, Volume 39, Issue 3, pp 269–283 | Cite as

Biochemical and molecular studies of early blight disease in tomato

  • Suchita J. PatelEmail author
  • R. B. Subramanian
  • Yachana S. Jha


Tomato early blight occurs worldwide and it is prevalent wherever tomatoes are grown. Alternaria solani Sorauer, the causal agent, has been recognized as a serious foliar pathogen of tomato and there are very few cultivars which possess resistance against early blight. Alternaric acid is the major toxin of A. solani. In this study, alternaric acid and fungal culture filtrate were used as an elicitor in NDT-96 (tolerant) and GP-5 (susceptible) tomato varieties in order to study and compare their abilities to induce defense-related enzymes, viz., catalase, peroxidase, β-1,3 glucanase, phenylalanine-ammonia-lyase (PAL), chitinase and polyphenol-oxidase (PPO) along with total phenols, and total soluble proteins. NDT-96 showed a rapid induction of all these pathogenesis-related enzymes except catalase along with total phenols as compared to GP-5 with both the treatments. Differential expression of total soluble proteins revealed higher protein content in NDT-96 as compared with GP-5. A 49.48 kDa protein was observed to be absent in GP-5. In addition, 25 microsatellite markers (SSR) were screened for polymorphisms among the above mentioned two tomato varieties. Of these, SSR 286 revealed a significant polymorphic band of 108 bp in NDT-96.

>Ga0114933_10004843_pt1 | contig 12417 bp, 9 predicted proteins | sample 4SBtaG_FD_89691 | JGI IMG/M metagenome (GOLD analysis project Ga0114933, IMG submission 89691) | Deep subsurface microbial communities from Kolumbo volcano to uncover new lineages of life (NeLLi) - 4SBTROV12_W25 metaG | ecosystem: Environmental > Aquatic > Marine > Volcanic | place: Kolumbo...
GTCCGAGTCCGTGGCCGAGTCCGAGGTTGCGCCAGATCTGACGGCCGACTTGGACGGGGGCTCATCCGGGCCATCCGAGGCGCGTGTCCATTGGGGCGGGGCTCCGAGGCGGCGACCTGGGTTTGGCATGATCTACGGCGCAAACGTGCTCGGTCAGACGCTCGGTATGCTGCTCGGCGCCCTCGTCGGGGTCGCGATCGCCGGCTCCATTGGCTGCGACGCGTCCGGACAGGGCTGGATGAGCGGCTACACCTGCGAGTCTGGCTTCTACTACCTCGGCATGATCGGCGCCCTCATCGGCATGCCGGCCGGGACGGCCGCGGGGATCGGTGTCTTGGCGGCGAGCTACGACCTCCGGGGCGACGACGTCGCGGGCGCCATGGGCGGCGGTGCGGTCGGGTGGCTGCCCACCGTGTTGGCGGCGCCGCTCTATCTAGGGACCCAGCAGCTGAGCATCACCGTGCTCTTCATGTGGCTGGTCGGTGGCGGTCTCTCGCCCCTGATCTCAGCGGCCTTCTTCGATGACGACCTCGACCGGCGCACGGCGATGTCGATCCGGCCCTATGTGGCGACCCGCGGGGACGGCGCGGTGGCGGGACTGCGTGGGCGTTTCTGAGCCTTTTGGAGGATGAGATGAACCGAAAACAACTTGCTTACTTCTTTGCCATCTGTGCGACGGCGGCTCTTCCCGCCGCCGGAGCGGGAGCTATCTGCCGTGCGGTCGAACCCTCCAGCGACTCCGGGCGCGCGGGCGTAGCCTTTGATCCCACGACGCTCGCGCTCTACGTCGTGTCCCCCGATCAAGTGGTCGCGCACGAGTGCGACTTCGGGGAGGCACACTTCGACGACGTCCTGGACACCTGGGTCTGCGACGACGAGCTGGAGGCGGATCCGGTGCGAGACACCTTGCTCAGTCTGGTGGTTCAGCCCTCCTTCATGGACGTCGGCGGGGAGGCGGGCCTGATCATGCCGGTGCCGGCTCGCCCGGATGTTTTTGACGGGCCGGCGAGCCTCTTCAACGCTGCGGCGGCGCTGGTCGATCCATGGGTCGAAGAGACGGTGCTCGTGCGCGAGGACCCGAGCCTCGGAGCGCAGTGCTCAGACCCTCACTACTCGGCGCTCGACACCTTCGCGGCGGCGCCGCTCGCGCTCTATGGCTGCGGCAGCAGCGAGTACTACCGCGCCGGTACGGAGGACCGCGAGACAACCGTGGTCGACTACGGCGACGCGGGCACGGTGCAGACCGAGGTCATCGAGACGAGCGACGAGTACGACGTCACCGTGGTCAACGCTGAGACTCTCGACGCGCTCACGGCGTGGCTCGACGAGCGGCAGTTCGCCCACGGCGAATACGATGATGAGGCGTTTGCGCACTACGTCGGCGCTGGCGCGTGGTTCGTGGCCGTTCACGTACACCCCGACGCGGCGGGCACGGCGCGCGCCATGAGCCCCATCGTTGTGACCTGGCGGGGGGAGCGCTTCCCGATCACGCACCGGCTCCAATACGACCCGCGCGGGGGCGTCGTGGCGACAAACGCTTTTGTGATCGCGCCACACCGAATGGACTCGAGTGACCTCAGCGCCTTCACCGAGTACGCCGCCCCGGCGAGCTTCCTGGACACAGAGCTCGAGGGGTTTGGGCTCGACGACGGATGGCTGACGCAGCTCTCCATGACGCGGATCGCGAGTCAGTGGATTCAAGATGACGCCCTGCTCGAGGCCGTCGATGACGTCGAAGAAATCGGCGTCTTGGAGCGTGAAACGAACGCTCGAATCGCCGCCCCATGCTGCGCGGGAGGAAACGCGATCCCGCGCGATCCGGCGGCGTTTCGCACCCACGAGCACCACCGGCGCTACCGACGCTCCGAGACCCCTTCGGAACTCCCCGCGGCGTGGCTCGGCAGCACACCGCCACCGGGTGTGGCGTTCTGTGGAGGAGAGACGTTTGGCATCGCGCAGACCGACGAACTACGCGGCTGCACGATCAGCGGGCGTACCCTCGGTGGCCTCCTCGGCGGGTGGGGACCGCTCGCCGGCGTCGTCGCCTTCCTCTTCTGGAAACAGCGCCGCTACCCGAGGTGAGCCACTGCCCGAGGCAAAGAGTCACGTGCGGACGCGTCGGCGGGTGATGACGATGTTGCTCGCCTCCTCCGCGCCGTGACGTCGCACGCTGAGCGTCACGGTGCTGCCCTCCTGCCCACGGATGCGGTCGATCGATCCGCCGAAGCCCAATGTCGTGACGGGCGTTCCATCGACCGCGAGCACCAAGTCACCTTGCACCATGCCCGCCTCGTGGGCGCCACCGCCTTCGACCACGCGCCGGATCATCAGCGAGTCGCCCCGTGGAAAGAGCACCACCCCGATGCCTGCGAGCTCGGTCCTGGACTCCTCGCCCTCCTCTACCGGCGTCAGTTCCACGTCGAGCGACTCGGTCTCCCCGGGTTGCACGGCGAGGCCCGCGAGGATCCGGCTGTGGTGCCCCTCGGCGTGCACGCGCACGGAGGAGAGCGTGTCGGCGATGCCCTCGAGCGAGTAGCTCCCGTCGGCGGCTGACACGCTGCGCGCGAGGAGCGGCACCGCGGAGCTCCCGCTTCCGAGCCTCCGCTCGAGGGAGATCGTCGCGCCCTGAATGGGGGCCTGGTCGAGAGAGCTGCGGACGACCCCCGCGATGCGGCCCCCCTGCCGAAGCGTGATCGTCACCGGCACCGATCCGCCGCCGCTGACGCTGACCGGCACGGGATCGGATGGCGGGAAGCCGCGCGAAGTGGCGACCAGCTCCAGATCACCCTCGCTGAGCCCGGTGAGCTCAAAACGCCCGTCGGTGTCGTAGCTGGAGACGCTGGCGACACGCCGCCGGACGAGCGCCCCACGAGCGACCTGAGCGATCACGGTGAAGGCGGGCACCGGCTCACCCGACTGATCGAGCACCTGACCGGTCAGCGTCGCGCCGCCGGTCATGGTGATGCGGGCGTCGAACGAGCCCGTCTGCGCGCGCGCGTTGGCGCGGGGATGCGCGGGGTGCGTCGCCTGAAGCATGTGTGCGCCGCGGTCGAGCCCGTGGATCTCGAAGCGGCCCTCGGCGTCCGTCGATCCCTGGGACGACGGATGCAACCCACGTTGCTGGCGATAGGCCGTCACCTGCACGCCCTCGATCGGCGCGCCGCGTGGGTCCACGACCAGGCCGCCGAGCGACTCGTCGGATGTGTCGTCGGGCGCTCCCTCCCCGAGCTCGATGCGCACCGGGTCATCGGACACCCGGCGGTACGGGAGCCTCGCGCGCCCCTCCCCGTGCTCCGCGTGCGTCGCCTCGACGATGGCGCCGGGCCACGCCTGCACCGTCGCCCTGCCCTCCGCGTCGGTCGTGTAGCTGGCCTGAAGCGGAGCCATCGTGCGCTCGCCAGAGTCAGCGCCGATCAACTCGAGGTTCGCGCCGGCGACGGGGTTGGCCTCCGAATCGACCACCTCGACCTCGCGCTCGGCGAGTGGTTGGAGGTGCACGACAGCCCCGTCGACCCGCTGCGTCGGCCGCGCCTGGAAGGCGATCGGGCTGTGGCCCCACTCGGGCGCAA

Alternaria solani Pathogenesis-related enzymes Simple sequence repeats Systemic acquired resistance 



We are very thankful to Dr. Subhash Patel, Anand Agricultural University, India, for providing the Alternaria solani isolate.


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Copyright information

© Springer Science & Business Media BV 2011

Authors and Affiliations

  • Suchita J. Patel
    • 1
    Email author
  • R. B. Subramanian
    • 1
  • Yachana S. Jha
    • 1
  1. 1.B. R. Doshi School of Biosciences, Satellite CampusSardar Patel UniversityVallabh VidhyanagarIndia

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